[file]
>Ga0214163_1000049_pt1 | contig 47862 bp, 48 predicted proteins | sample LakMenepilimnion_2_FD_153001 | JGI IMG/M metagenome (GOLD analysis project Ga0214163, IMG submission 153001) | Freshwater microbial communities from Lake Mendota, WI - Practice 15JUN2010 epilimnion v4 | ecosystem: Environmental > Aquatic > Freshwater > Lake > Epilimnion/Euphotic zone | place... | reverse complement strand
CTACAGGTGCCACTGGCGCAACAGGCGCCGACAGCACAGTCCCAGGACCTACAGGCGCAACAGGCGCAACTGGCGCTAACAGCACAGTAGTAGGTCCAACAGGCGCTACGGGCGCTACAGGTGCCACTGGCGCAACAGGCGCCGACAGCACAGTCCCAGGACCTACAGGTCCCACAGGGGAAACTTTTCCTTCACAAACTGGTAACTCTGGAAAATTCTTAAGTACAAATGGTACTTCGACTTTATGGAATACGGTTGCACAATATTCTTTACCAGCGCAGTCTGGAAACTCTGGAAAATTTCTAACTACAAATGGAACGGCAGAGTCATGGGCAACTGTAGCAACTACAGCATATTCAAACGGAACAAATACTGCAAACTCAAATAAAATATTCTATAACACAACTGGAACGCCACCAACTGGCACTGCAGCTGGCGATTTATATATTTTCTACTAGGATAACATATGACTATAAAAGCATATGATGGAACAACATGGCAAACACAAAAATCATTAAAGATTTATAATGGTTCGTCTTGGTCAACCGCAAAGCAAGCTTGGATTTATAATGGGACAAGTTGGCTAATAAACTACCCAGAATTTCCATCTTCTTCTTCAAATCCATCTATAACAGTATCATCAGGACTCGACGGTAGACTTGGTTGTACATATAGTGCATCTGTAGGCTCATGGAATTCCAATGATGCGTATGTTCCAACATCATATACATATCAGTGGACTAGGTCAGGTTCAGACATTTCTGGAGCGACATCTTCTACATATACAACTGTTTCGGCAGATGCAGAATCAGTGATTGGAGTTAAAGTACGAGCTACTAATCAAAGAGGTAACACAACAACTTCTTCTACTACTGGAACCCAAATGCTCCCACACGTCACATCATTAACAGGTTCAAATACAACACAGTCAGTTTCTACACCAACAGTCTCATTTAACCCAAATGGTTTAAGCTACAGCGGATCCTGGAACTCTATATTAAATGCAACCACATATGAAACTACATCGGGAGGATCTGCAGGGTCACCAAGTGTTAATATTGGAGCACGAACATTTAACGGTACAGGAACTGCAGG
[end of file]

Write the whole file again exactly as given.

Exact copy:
>Ga0214163_1000049_pt1 | contig 47862 bp, 48 predicted proteins | sample LakMenepilimnion_2_FD_153001 | JGI IMG/M metagenome (GOLD analysis project Ga0214163, IMG submission 153001) | Freshwater microbial communities from Lake Mendota, WI - Practice 15JUN2010 epilimnion v4 | ecosystem: Environmental > Aquatic > Freshwater > Lake > Epilimnion/Euphotic zone | place... | reverse complement strand
CTACAGGTGCCACTGGCGCAACAGGCGCCGACAGCACAGTCCCAGGACCTACAGGCGCAACAGGCGCAACTGGCGCTAACAGCACAGTAGTAGGTCCAACAGGCGCTACGGGCGCTACAGGTGCCACTGGCGCAACAGGCGCCGACAGCACAGTCCCAGGACCTACAGGTCCCACAGGGGAAACTTTTCCTTCACAAACTGGTAACTCTGGAAAATTCTTAAGTACAAATGGTACTTCGACTTTATGGAATACGGTTGCACAATATTCTTTACCAGCGCAGTCTGGAAACTCTGGAAAATTTCTAACTACAAATGGAACGGCAGAGTCATGGGCAACTGTAGCAACTACAGCATATTCAAACGGAACAAATACTGCAAACTCAAATAAAATATTCTATAACACAACTGGAACGCCACCAACTGGCACTGCAGCTGGCGATTTATATATTTTCTACTAGGATAACATATGACTATAAAAGCATATGATGGAACAACATGGCAAACACAAAAATCATTAAAGATTTATAATGGTTCGTCTTGGTCAACCGCAAAGCAAGCTTGGATTTATAATGGGACAAGTTGGCTAATAAACTACCCAGAATTTCCATCTTCTTCTTCAAATCCATCTATAACAGTATCATCAGGACTCGACGGTAGACTTGGTTGTACATATAGTGCATCTGTAGGCTCATGGAATTCCAATGATGCGTATGTTCCAACATCATATACATATCAGTGGACTAGGTCAGGTTCAGACATTTCTGGAGCGACATCTTCTACATATACAACTGTTTCGGCAGATGCAGAATCAGTGATTGGAGTTAAAGTACGAGCTACTAATCAAAGAGGTAACACAACAACTTCTTCTACTACTGGAACCCAAATGCTCCCACACGTCACATCATTAACAGGTTCAAATACAACACAGTCAGTTTCTACACCAACAGTCTCATTTAACCCAAATGGTTTAAGCTACAGCGGATCCTGGAACTCTATATTAAATGCAACCACATATGAAACTACATCGGGAGGATCTGCAGGGTCACCAAGTGTTAATATTGGAGCACGAACATTTAACGGTACAGGAACTGCAGG